Quite apart from the fact that this does not answer the Question, since the right hon. Gentleman is now so anxious to be frank, fair and honest with the whole House, will he now admit that this Mission was never anything more than a publicity stunt?
I am surprised that any hon. Member should suggest this. This was supported by 20 out of 21 Commonwealth Prime Ministers. Sir Robert Menzies, the Prime Ministers of New Zealand, Canada and so on, were hardly likely to go in for this as a publicity stunt. It was because we knew that we had to make an approach to Hanoi in some form if there was to be peace. I am disappointed at the result, and I am surprised that hon. Members opposite are not disappointed as well.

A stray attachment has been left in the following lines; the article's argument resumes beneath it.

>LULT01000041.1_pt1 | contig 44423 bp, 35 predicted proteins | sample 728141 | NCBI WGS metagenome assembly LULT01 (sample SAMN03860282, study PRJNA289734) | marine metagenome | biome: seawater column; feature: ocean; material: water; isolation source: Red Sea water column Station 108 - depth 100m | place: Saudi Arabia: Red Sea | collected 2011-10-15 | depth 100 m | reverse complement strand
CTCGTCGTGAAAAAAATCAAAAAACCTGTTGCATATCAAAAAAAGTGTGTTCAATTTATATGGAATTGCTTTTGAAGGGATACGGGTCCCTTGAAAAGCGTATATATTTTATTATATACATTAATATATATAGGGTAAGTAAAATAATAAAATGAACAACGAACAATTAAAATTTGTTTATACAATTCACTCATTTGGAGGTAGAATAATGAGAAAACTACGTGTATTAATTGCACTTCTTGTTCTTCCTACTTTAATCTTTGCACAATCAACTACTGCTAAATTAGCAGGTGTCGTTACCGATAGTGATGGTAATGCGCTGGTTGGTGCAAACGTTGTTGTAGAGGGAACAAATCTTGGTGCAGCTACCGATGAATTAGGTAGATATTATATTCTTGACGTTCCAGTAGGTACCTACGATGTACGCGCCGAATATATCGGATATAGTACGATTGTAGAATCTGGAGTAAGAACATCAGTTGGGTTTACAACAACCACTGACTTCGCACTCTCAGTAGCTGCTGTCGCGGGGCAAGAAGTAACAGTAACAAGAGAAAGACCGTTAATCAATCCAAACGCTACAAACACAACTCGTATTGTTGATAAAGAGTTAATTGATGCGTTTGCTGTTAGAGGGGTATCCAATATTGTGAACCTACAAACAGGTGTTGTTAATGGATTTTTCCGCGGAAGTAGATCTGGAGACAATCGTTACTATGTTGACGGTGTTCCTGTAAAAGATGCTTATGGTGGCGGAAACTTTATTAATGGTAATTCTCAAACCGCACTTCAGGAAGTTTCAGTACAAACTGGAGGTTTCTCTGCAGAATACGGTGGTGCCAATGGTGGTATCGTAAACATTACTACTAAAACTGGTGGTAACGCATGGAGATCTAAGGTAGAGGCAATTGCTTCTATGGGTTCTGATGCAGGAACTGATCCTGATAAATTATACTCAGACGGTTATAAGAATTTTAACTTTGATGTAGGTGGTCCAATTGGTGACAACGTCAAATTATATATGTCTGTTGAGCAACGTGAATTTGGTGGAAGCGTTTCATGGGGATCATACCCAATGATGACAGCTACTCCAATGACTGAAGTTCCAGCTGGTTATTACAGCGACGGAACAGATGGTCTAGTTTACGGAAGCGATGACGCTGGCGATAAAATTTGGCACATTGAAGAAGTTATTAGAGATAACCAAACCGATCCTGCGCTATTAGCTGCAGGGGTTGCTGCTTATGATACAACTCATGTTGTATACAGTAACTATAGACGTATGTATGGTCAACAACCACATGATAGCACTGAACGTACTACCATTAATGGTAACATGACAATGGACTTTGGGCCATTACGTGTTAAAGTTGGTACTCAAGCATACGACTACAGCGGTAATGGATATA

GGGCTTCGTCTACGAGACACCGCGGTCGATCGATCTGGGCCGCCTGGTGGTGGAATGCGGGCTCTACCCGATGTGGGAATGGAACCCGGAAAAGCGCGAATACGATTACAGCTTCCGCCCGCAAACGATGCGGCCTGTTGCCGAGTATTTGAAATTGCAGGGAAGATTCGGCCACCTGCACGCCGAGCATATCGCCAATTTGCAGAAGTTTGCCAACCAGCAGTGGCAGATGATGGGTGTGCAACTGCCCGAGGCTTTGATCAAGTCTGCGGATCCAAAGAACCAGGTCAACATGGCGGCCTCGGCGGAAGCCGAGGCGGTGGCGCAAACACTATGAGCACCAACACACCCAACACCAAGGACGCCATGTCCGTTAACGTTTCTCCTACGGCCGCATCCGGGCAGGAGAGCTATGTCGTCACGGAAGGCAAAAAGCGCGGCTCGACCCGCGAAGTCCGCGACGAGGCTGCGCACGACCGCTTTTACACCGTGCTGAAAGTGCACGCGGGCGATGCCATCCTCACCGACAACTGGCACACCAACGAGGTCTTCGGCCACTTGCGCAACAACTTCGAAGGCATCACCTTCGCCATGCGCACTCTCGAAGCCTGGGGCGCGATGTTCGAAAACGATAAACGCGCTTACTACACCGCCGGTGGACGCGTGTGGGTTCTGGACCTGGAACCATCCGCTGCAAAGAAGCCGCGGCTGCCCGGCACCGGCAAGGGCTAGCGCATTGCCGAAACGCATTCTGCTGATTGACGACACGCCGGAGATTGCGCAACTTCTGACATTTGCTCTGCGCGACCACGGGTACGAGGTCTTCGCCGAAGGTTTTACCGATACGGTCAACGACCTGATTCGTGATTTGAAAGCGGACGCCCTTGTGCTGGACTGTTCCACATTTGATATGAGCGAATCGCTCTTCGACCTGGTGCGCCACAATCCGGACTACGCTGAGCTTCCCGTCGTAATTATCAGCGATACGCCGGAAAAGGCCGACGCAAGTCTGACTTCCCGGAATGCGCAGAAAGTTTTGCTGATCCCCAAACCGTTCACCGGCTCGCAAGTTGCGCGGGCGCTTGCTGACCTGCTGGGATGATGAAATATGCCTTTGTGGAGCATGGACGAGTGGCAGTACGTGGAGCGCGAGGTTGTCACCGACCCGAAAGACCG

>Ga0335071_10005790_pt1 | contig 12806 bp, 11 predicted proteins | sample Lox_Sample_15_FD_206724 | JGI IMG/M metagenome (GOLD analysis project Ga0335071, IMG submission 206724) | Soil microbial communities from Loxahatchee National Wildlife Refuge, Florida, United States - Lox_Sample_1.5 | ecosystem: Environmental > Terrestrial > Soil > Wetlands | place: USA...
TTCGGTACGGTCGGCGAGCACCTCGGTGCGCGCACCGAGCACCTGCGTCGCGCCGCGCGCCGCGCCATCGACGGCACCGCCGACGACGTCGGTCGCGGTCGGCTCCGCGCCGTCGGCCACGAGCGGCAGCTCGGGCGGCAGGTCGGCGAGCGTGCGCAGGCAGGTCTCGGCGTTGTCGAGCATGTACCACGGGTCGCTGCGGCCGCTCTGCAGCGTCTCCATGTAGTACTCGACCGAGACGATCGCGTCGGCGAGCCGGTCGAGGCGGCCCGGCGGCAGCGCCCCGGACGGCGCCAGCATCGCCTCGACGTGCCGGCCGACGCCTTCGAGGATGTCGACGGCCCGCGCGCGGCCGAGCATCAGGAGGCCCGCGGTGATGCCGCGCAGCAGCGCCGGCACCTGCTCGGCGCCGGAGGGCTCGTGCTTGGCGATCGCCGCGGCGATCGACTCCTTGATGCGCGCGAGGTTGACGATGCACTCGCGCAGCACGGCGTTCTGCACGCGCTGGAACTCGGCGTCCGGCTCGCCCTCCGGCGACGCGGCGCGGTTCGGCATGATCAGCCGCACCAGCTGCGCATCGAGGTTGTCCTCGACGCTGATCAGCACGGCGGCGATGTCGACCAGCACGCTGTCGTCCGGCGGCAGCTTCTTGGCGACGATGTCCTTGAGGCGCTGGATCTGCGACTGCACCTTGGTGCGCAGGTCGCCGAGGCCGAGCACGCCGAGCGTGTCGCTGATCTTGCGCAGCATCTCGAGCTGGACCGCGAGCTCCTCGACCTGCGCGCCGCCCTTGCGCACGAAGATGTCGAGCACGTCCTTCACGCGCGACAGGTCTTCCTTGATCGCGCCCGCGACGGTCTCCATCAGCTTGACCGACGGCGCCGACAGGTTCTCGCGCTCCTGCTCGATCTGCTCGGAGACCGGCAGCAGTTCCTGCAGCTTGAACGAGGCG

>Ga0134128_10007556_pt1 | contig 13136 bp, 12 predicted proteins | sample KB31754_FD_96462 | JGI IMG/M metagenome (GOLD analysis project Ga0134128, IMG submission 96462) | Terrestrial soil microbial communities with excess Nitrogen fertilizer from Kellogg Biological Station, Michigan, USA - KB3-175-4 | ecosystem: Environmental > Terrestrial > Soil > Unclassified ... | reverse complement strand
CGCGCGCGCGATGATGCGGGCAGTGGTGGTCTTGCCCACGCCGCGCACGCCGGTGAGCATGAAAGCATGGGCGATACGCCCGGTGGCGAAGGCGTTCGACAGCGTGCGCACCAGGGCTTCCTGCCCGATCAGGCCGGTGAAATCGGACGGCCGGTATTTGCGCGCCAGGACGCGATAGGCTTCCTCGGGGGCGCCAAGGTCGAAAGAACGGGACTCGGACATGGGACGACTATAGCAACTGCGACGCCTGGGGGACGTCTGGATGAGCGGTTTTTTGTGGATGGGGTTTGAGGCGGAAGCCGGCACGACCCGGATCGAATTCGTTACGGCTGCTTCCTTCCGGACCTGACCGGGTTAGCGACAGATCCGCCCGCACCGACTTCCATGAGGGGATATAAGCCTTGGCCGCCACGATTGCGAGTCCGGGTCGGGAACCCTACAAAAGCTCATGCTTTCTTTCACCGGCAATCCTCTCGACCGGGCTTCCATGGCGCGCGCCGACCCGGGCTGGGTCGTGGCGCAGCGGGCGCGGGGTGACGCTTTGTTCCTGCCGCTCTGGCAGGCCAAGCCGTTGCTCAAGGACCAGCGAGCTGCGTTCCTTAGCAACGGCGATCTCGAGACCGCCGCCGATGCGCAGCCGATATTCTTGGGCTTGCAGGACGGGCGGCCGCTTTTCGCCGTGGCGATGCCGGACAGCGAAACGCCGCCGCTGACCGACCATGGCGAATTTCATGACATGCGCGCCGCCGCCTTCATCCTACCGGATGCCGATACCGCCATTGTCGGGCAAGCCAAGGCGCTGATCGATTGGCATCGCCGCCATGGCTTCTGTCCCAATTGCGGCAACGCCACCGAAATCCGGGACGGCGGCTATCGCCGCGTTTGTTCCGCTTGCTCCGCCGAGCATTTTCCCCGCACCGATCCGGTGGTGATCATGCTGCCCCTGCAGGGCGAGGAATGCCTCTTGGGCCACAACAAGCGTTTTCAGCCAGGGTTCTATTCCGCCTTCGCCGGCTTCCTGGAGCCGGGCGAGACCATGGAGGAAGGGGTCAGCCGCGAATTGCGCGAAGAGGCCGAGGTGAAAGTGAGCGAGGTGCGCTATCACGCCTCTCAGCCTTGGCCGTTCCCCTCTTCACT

We have debated this on five or six occasions and, if the hon. Member had been present, he would have heard the very deep amount of thought which went into this question and the reasons we gave, at the greatest length, why we have supported the American action in Vietnam. I have given these reasons many times, but the reason that we cannot get the Peace Mission moving is that, as we found again last week, the Hanoi Government are not prepared to discuss peace except on the basis of the four Dan Pham Dong conditions.